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Abnormalities of the endometrium

Because of its improved resolution, transvaginal sonography is better able to image and depict subtle
abnormalities within the endometrium and clearly define the endometrial myometrial border.
Knowledge of the normal sonographic appearance of the endometrium allows for earlier recognition of
pathologic conditions manisfested by endometrial thickening with well defined or poorly defined or
irregular margins. Many endometrial pathologies , such as hyperplasia, polyps and carcinoma, can cause
abnormal bleeding, especially in the postmenopausal patient. All these conditions can have a similar
sonographic appearance. A hyperechoic line partially or completely surrounding the endometrium has
been described as a sign of a focal intracavitary process, likely caused by the interface between the
intraluminal mass and the surrounding endometrium or the endometrium itself.

Sonohysterography has been shown to be of great value in further evaluating the abnormally thickened
endometrium. SHG can distinguish between focal and diffuse endometrial abnormalities and help
determine further management. If the abnormalities is diffuse, a blind, non directed biopsy can be done,
but a focal process requires hysteroscopy with directed biopsy or excision. SHG may also be able to
distinguish benign from malignant endometrial processes. Patients with endometrial cancer may have
poorly distensible endometrial cavities, despite successful cervical os cannulation.

With the reconstructed coronal view, 3D sonography also has been a valuable addition to standard
transvaginal ultrasound in patient with suspected endometrial abnormalities and in those with an
endometrium greater than 6 mm.

Postmenopausal endometrium

Postmenopausal bleeding is considered to be any vaginal bleeding that accurs in a postmenopausal


women other than the expected cyclic bleeding with sequential HRT. Because the prevalence of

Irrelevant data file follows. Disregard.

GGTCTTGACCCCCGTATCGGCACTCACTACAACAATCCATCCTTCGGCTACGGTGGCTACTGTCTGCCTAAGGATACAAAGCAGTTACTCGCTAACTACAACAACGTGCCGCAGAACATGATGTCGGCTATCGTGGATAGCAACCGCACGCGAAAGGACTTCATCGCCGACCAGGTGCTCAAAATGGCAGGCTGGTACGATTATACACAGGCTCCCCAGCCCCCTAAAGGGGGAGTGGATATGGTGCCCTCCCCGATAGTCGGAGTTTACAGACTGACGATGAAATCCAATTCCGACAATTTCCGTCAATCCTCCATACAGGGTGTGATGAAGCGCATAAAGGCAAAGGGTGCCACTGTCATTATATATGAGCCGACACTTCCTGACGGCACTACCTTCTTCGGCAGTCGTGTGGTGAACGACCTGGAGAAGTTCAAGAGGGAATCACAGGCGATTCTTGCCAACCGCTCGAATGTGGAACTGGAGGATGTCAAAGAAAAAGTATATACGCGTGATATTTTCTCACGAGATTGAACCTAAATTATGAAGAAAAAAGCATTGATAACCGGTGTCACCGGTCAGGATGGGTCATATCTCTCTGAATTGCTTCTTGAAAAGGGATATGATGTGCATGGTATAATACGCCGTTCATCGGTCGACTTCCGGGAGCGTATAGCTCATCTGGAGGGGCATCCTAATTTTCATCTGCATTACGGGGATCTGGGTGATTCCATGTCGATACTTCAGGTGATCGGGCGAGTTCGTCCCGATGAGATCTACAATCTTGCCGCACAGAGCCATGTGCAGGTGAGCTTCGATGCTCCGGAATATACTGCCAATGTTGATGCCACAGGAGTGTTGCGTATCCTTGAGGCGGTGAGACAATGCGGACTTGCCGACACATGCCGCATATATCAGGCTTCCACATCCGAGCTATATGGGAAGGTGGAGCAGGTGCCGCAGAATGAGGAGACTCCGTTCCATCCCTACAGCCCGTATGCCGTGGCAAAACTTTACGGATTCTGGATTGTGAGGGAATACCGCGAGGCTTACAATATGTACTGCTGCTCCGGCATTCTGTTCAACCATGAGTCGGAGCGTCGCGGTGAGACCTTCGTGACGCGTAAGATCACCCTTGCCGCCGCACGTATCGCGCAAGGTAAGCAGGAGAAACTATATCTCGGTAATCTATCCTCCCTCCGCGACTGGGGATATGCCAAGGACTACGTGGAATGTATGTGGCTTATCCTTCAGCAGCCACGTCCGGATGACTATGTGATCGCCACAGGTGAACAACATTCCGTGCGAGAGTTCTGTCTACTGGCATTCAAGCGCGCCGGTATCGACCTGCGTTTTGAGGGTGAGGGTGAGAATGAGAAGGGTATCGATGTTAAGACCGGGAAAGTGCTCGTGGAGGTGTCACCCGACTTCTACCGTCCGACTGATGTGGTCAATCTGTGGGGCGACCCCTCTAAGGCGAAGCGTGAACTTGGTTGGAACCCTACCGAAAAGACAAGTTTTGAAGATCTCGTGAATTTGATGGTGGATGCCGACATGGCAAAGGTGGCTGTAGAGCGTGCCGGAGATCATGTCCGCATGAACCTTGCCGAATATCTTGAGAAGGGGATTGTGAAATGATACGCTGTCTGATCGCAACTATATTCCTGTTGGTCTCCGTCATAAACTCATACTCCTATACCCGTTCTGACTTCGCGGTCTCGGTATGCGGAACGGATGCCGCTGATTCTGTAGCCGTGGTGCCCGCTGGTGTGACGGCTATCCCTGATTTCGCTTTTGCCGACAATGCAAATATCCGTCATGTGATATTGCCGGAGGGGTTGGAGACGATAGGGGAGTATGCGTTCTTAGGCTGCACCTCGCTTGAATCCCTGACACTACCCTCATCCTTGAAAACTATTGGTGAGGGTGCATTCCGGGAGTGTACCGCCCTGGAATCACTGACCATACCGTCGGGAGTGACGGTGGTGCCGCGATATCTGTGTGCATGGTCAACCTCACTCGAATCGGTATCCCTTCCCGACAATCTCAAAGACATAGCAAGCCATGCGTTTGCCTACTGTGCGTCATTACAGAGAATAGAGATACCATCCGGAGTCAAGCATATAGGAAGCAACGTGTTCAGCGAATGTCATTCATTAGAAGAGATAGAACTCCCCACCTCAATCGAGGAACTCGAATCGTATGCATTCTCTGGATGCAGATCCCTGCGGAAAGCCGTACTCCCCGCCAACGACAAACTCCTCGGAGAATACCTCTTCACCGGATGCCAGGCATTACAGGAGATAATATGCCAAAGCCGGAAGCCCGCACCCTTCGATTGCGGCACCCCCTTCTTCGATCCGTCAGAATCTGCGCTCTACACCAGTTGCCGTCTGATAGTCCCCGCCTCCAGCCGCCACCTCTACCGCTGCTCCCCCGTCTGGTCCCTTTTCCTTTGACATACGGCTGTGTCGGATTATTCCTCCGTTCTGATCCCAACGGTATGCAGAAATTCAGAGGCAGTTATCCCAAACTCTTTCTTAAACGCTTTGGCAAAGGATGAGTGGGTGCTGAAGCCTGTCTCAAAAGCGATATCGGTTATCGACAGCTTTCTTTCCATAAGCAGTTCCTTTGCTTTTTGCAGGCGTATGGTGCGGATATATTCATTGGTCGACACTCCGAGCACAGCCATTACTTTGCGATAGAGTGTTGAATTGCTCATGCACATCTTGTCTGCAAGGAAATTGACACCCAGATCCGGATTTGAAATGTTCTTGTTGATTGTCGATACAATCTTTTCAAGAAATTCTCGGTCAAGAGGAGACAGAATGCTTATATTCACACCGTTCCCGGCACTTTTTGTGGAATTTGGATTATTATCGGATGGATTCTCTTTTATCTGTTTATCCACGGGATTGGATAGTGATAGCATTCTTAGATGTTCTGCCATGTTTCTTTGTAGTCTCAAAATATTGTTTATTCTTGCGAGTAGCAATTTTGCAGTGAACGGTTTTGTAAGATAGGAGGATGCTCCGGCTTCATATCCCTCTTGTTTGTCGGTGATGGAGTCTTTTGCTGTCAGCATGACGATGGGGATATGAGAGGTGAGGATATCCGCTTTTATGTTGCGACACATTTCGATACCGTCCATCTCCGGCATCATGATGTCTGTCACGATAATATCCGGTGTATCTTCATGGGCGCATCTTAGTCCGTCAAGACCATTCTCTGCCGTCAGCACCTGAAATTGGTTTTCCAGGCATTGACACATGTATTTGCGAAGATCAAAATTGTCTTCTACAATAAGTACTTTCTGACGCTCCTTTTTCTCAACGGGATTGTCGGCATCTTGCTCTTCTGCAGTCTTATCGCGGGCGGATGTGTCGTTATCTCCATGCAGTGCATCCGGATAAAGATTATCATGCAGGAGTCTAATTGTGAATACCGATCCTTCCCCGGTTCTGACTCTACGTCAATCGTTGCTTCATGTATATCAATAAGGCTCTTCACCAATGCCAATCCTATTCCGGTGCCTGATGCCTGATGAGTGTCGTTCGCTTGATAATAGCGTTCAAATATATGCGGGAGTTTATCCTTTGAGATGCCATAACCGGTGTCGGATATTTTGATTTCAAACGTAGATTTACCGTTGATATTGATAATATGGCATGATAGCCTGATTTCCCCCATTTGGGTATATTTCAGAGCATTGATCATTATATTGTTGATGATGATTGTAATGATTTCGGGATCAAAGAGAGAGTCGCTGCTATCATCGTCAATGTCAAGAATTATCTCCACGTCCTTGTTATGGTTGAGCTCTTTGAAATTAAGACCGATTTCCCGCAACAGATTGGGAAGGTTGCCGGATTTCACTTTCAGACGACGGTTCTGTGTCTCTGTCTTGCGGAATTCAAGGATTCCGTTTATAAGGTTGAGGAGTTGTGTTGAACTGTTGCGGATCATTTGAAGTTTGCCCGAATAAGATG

endometrial cancer is low, the negative predictive value of a thin endometrium is high; therefore a thin
endometrium can be reliably used to exclude cancer. Several studies have shown that in patient with
postmenopausal bleeding who have had endometrial sampling, an endometrial measurement of 4 mm or
less or 5 mm or less can be considered by an atrophic endometrium. In 1168 women with postmenopausal
bleeding, in whom 114 endometrial cancers were found, no women with endometrial cancer had an
endometrium measuring less than 5 mm.

A meta-analysis of 35 published studies that included 5892 women showed that an endometrial thickness
greater than 5 mm detected 96% of endometrial cancer and 92% of any endometrial disease. Using this
meta-analysis, a multispecialty consensus conference sponsored by the society of radiologists in
ultrasound to discuss the role of sonography in women with postmenopausal bleeding concluded that an
endometrial thickness of greater than 5 mm is abnormal.

Transvaginal assessment of endometrial thickness has been shown to be highly reproducible, with
excellent intraobserver and good interobserver agreement. If the endometrium cannot be visualized in its
entirety or its margins are indistinct, the examination should be considered non diagnostic and lead to
further investigation. The consensus conference also addressed when SHG or hysteroscopy should be
used in the evaluation of postmenopausal bleeding, agreeing that either is appropriate if a focal
abnormality is suspected on transvaginal sonography, and that sonohysterography is more sensitive than
transvaginal sonography alone in detecting focal abnormalities in women with postmenopausal bleeding.
Some recommend that all women with postmenopausal bleeding should undergo SHG, even if the
transvaginal sonogram is normal. Found 30% of 111 healthy asymptomatic postmenopausal women with